How can I help?
Your donation, large or small, will help to ensure that our wonderful organ is able to contribute to the life of St Bride’s and the wider community for generations to come; the organ is used extensively for Services, and for teaching and practice purposes by students of the Royal Conservatoire of Scotland and other musicians, and also for concerts and community events. Your support will also help to safeguard a priceless musical heritage and a unique piece of Scotland’s social history. Future donations will go towards the maintenance of the instrument.
You can send a cheque payable to ‘St Bride’s Episcopal Church’ (please write ‘ORGAN FUND’ on the back of the cheque) directly to us at our address (if you are a UK tax payer, Gift Aid will add an extra 25% to your donation at no extra cost to you – see below for a printable Gift Aid / Sponsor a Pipe form). Of course everyone is welcome at all of our Services throughout the week, and you can find out more there and make a donation to the fund.
Sponsor a Pipe!
Did you know that the organ at St Bride’s has no fewer than 1224 pipes, ranging in size from under six inches to 16 feet long? This is your chance to adopt one! For each pipe you adopt, you will receive a certificate. Alternatively, you can sponsor a pipe in memory of a friend or relative, or as a special gift. Full details about the Sponsor a Pipe scheme can be found in our Organ Restoration Appeal booklets (including Sponsor a Pipe/Gift Aid form) which are available in the church and via the PDF link below.
A separate PDF of the Sponsor a Pipe form on its own can be found HERE. Simply print the form, fill it in, including the Gift Aid declaration if you are a UK tax payer, and send the form with your donation cheque (payable to ‘St Bride’s Episcopal Church’) to the St Bride’s address on the form. Please write ‘ORGAN FUND’ on the back of the cheque.
‘Organs in Glasgow’ CD now available to purchase!
We now have copies of this excellent 2004 recording by Delphian Records, of six magnificent historic organs in Glasgow, featuring our own Hill organ, played by world-renowned Bach specialist Prof. John Butt OBE. The other organist on the recording is the highly respected Dr John Kitchen MBE, and the music includes works by Mendelssohn, Parry, Leighton, Vierne, JS Bach, Tomkins, Brahms and Karg-Elert. The CD costs £12, or you can buy two for £20. All proceeds go towards the St Bride’s Organ Fund.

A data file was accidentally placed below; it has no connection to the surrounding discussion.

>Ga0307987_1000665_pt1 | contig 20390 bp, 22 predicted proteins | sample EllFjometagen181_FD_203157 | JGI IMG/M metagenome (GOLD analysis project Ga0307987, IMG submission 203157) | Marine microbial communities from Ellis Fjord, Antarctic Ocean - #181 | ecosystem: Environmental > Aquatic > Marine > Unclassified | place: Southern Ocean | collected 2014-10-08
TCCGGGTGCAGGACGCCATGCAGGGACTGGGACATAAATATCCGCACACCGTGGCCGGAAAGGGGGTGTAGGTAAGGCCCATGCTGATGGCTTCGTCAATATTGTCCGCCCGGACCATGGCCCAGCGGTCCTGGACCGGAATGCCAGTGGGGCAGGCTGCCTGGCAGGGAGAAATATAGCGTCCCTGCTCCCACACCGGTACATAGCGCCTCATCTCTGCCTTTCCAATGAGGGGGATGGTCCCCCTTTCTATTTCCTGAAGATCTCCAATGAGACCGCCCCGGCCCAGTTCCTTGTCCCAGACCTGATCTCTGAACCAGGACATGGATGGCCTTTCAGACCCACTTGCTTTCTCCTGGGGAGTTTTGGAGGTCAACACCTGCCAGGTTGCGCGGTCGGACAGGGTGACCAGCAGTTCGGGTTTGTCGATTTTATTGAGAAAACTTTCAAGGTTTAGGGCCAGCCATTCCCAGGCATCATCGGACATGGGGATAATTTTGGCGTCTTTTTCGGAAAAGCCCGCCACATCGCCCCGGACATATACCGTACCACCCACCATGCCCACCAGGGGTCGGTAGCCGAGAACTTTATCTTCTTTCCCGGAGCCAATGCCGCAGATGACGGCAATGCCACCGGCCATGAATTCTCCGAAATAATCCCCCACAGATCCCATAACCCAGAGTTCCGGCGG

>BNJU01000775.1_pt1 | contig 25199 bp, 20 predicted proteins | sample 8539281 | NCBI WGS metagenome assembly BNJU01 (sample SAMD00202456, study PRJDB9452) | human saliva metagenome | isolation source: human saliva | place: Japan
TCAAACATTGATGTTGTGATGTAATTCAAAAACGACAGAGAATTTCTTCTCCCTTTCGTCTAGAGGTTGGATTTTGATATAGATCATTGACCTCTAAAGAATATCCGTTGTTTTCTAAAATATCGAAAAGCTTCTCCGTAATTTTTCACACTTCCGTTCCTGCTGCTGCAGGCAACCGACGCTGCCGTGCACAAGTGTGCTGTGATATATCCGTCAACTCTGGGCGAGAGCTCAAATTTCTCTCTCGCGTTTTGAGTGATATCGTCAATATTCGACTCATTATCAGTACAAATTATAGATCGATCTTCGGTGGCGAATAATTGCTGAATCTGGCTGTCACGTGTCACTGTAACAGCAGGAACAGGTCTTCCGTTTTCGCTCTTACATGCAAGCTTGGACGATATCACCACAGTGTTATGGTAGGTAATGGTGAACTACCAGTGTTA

To order a CD, please write to St Bride’s Episcopal Church, 69 Hyndland Rd, Glasgow G12 9UX. Give your name, address and contact email / phone number, state how many CDs you would like to purchase, and enclose a cheque payable to ‘St Bride’s Episcopal Church’ with your order. One CD = £12, two CDs per order = £20. Your CD(s) will then be posted to you.
Organ Restoration Appeal Display
The two pictures below show our Organ Restoration Appeal display which is now installed at St Bride’s. It has lots of information about the project; you can also discover how an organ works. Come along and have a look!
Who was William Hill?
William Hill (1789-1870) was the most progressive organ builder in 19th century England. Born into the genteel cultural world of Georgian England, the organs he grew up hearing were soft, delicate instruments of sophisticated refinement. Playing the organ with one’s feet, common in Germany since the 15th century, was almost unheard of in Britain. With his famous organs at Birmingham Town Hall, York Minster and elsewhere, Hill was a pioneer who dragged the English organ into the Victorian age. Together with Henry Gauntlett (composer of ‘Once in Royal David’s City’), and thanks to the furore created by Felix Mendelssohn’s ground-breaking performances of Bach’s organ works on Hill’s Birmingham organ in the 1830s, he introduced the ‘German System’ of organ building to Britain. The new organs had, in common with the organs of the Continent, full pedalboards and standardised keyboards, allowing the performance of much organ music – notably the works of J.S. Bach – for the first time in Britain.
Most of William Hill’s organs have been lost or substantially altered to suit the musical tastes of the times; the St Bride’s instrument is a rare surviving, and virtually unaltered, testament to his skill.